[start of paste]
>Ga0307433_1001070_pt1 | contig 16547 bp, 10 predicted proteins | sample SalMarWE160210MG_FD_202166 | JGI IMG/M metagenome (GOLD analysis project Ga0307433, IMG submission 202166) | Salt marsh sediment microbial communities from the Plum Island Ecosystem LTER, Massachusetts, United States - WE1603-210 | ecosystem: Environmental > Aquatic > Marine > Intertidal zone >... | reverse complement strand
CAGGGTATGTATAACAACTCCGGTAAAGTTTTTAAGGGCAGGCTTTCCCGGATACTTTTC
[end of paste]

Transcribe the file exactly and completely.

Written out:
>Ga0307433_1001070_pt1 | contig 16547 bp, 10 predicted proteins | sample SalMarWE160210MG_FD_202166 | JGI IMG/M metagenome (GOLD analysis project Ga0307433, IMG submission 202166) | Salt marsh sediment microbial communities from the Plum Island Ecosystem LTER, Massachusetts, United States - WE1603-210 | ecosystem: Environmental > Aquatic > Marine > Intertidal zone >... | reverse complement strand
CAGGGTATGTATAACAACTCCGGTAAAGTTTTTAAGGGCAGGCTTTCCCGGATACTTTTC